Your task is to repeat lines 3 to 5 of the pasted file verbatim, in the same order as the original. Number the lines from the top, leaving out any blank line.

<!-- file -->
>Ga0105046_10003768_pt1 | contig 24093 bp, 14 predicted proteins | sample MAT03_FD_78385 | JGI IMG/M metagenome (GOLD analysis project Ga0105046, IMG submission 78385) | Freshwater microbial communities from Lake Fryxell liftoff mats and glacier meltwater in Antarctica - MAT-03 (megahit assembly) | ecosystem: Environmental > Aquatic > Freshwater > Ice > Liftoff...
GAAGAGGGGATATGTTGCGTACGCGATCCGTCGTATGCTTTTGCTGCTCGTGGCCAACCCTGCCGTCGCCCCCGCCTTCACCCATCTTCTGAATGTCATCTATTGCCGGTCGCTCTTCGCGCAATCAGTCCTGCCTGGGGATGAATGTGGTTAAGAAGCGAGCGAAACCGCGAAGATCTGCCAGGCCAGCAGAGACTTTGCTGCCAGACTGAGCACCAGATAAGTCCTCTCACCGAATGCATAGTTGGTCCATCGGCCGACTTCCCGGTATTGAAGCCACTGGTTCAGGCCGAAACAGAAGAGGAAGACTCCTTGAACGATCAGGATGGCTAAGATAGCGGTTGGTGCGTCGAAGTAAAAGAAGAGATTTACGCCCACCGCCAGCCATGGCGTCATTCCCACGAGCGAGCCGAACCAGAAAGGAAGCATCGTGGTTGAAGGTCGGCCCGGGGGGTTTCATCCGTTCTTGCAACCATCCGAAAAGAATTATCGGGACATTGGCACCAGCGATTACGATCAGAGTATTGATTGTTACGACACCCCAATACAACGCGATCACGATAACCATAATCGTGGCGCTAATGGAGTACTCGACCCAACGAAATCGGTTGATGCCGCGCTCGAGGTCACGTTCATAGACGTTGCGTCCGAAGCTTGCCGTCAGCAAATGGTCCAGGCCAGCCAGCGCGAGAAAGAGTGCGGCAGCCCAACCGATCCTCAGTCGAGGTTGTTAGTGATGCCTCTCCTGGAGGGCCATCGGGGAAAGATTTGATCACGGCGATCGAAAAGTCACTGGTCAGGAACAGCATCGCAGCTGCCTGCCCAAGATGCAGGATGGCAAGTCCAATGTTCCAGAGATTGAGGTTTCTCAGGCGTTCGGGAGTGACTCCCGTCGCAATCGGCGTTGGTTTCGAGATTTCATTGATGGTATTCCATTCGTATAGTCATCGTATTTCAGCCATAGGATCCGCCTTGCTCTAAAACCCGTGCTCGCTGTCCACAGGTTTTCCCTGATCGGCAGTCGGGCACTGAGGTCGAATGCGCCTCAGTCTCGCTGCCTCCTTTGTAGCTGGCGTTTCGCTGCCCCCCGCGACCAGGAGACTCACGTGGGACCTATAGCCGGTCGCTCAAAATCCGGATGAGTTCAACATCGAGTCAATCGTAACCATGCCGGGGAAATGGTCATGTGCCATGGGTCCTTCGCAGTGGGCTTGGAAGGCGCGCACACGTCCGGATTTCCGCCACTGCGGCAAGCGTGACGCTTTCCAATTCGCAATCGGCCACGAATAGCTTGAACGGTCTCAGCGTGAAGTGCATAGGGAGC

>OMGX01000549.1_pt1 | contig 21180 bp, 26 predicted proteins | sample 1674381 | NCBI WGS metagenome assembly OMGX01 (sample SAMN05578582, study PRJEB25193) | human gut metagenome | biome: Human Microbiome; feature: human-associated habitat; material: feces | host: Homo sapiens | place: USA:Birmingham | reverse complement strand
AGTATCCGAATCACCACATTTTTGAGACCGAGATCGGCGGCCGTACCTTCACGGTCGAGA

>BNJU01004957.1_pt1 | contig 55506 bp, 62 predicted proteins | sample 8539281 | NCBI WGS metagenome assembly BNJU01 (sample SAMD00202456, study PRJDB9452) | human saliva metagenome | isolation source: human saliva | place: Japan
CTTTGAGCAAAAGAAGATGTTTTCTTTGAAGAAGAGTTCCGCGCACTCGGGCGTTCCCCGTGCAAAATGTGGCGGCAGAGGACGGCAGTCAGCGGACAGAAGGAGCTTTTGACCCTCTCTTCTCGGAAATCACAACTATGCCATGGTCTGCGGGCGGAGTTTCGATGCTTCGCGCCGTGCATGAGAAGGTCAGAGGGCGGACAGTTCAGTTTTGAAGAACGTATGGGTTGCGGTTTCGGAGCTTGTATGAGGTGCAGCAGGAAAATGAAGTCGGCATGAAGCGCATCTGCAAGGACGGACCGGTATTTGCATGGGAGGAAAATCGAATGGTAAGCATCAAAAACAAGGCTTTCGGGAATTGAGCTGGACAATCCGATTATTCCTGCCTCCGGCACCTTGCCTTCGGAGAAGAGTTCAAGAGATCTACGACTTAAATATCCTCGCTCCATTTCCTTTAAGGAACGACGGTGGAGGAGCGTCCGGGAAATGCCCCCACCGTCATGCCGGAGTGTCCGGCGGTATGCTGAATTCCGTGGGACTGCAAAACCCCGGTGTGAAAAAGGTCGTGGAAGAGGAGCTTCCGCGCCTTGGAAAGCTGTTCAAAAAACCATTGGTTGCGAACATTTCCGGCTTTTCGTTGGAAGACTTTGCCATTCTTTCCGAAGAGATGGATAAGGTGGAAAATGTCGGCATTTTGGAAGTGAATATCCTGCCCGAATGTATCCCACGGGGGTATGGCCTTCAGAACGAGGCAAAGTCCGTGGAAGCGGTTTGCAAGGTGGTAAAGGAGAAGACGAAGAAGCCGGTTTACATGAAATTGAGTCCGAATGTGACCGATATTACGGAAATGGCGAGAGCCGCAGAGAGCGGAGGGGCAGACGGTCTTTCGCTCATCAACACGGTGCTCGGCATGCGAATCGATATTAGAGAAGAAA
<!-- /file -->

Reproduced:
>OMGX01000549.1_pt1 | contig 21180 bp, 26 predicted proteins | sample 1674381 | NCBI WGS metagenome assembly OMGX01 (sample SAMN05578582, study PRJEB25193) | human gut metagenome | biome: Human Microbiome; feature: human-associated habitat; material: feces | host: Homo sapiens | place: USA:Birmingham | reverse complement strand
AGTATCCGAATCACCACATTTTTGAGACCGAGATCGGCGGCCGTACCTTCACGGTCGAGA

>BNJU01004957.1_pt1 | contig 55506 bp, 62 predicted proteins | sample 8539281 | NCBI WGS metagenome assembly BNJU01 (sample SAMD00202456, study PRJDB9452) | human saliva metagenome | isolation source: human saliva | place: Japan